Happy Valentine’s Day everyone! Linda and I had the opportunity to learn more about the International Crane Foundation tonight thanks to a guest speaker at the local Audubon Society chapter. We are members of the ICF based in Baraboo, Wisconsin. Linda discovered that place sometime back when investigating things to do while in the area. About every year since then we have been making our way back up there to see how the Cranes are doing in their recovery. Tonight we were able to learn a bit more about the site and pleased to see the Whooping Crane (link here) status is starting to look up. Unfortunately, Linda nixed my efforts to put on the Crane suit the speaker brought showing how they imprint the young – someday I’ll get to try that bird suit on and post the pictures here hehehehe. Big thanks to the Audubon Society for hosting that event. Oh, and if you are in the neighborhood you might want to check out the guest speaker for next month – heard it might be on Texas Birding.
Speaking of Texas birding, how about this intriguing specimen.
If you live in North America and Central America, at first glance you might mistake this bird for the Mourning Dove. That Dove is very common in those regions and wouldn’t be surprised if you didn’t see at least one a day hanging out in trees next to your feeders or hanging out with their friends on powerlines trying to choose which car they want to aim their white bombs at – based on experience this always ends up being the shiniest clean car they can find. From a birding perspective, the Mourning Dove is one of those species that has become so common I generally do not pay them very much attention. Same goes for those water chickens the Coots. I might take a few pictures of them just to help with the end of day count summary. That is exactly what occurred while we were at Laguna Atascosa National Wildlife Refuge on our Texas trip back in January 2017.
Hit the jump to read a bit more about this feathered encounter.
Had a bit of a scare last night. I had just started into a training run on the treadmill – weather has not been conducive to outside runs as of late either due to a deluge of the fluffy stuff or dangerous single to subzero temps. Trust me, if I could run outside, I would, rather that subject myself to the modern day torture machine my fellow runners and I refer to as the killmill. Less than 2 tenths into the planned 7 mile run a sharp stab hit me just below the ankle nearly throwing me off the deck. Managed to stick an ugly landing that brought me to my knees. Tried rubbing and stretching it, but the foot was locked up and wouldn’t hold weight. Had to call it for the night and thinking it might be a stress fracture. Found out from the chiro today, likely not a fracture but had dislocated a bone in the area – that was snapped back into place (that was near equal to the pain of when it happened). Foot moving now – gonna wait for a couple of days before pushing it again. Thought I would get a quick post out there before applying some ice.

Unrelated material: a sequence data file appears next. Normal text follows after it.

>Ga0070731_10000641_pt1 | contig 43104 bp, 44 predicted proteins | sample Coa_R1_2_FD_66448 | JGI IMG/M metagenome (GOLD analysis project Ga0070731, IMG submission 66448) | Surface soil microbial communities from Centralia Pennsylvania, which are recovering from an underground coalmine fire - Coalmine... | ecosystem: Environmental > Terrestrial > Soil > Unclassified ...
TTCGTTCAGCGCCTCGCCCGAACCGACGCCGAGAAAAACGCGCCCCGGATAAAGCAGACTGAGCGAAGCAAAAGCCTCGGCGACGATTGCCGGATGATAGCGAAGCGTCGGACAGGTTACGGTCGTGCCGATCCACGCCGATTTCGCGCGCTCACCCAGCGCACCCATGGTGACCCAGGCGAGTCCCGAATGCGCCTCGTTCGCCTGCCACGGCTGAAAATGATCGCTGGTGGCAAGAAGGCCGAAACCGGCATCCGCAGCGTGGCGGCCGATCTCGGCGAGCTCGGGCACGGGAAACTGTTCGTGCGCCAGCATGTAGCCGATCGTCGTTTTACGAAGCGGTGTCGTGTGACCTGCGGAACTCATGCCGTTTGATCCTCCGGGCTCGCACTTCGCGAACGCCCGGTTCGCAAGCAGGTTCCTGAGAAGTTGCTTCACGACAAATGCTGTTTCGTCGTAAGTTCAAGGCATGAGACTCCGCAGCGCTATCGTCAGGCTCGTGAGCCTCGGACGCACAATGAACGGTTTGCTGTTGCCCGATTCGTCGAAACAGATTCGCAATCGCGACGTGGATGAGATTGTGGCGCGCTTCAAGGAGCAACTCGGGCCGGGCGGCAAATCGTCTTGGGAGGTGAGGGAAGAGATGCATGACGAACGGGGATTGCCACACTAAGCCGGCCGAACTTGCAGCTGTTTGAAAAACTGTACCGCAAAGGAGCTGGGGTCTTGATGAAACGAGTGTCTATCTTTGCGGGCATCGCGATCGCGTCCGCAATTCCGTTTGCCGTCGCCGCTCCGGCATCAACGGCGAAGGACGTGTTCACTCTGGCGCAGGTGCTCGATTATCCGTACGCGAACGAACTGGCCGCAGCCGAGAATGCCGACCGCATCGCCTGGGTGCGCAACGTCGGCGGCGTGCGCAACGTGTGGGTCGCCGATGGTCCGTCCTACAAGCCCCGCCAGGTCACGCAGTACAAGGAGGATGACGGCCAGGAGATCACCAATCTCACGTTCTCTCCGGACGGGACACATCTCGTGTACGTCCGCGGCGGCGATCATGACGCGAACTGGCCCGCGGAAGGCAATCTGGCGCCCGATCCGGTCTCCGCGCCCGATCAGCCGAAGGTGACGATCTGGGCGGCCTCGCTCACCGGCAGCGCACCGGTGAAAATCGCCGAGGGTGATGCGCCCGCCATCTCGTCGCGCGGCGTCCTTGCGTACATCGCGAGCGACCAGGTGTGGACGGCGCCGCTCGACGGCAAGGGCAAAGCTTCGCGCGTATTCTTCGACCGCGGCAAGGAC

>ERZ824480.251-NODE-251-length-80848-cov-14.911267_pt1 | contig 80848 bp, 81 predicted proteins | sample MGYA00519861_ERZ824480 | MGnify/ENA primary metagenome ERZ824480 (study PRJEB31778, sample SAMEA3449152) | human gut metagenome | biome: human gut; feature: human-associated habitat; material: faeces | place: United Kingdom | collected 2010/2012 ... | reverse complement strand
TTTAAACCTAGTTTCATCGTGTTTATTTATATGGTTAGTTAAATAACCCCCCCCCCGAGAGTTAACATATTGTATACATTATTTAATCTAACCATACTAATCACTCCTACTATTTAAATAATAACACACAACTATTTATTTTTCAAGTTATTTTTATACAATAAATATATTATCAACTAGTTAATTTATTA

Today’s featured feathered species is one I had to go all the way to the southern tip of Texas to get.
On second thought, I guess technically I didn’t need to go all the way to Texas for this one. Nope, I could have simply walked a quarter mile down our road and snapped one hanging out on some nearby power lines. You know what I say, why do something in the cold when you can simply drive for two days and do the exact same thing, but in warmer weather. The region map for this species looks like someone grabbed a can of purple paint and just threw it on the US and let it drain all the way down to the tip of South America. It also includes a line up to Alaska so our isolated friends to the northwest get to experience them as well. Problem is, they are not really a prized bird, unless you are historically bad at Roshambo and need a confidence builder – these birds absolutely suck at it opting to pick Rock nearly 100% of the time. (in a rare move, they’ll through a Spock out thinking they’re playing the expanded game developed by Sheldon). It is actually their stubbornness in always throwing rock that has given this species their name – Rock Pigeon (you can even the one below this about to clinch those talons and do it again – never ever learn – Paper .. you lose).
This particular Rock Pigeon was spotted at the South Padre Island Bird Viewing and Nature Center. “Spotted” in this context being it walked down the railing toward me until it was less than a foot away promptly challenging me to a game of claw wits. It couldn’t match my $10 bet so I declined – not going to take the risk of humiliating myself to a Pigeon without some skin in the game. I did take the opportunity to create some distance between us in order to get a picture. I had The Beast out there and that was waaaaaay to close for me to focus. Laughing at how long it has taken to get this fairly common bird in the tin, grabbed a few shots before it headed off to find a more willing challenger.
As far as facts go, Pigeons are well known for the ability to find their homes – some say through magnetic fields along with senses and sun positioning. Must be a handy talent after a night of drinking at the local bar. Cornell mentions these Rock Pigeons carried messages during the first and second World Wars. I was not aware that the various variations of their coloring are given names – the blueish-gray version with the two black bars shown here is referred to as the blue-bar variety – will have to keep a look out for the other patterns (one is rusty red, some have spots, others solid and then there are splotched, mostly red and mostly white etc.). I was always under the impression these birds carried some pretty nasty diseases, but unable to confirm that on the Cornell’s site. Wikipedia did have a blurb about them harboring a diverse parasite fauna (which they started to name causing me to quickly go for the back button before getting the crawlies.
That’s all I have for you tonight. Definitely not a rare bird by any means, but happy to finally be able to officially add the +1 to my list.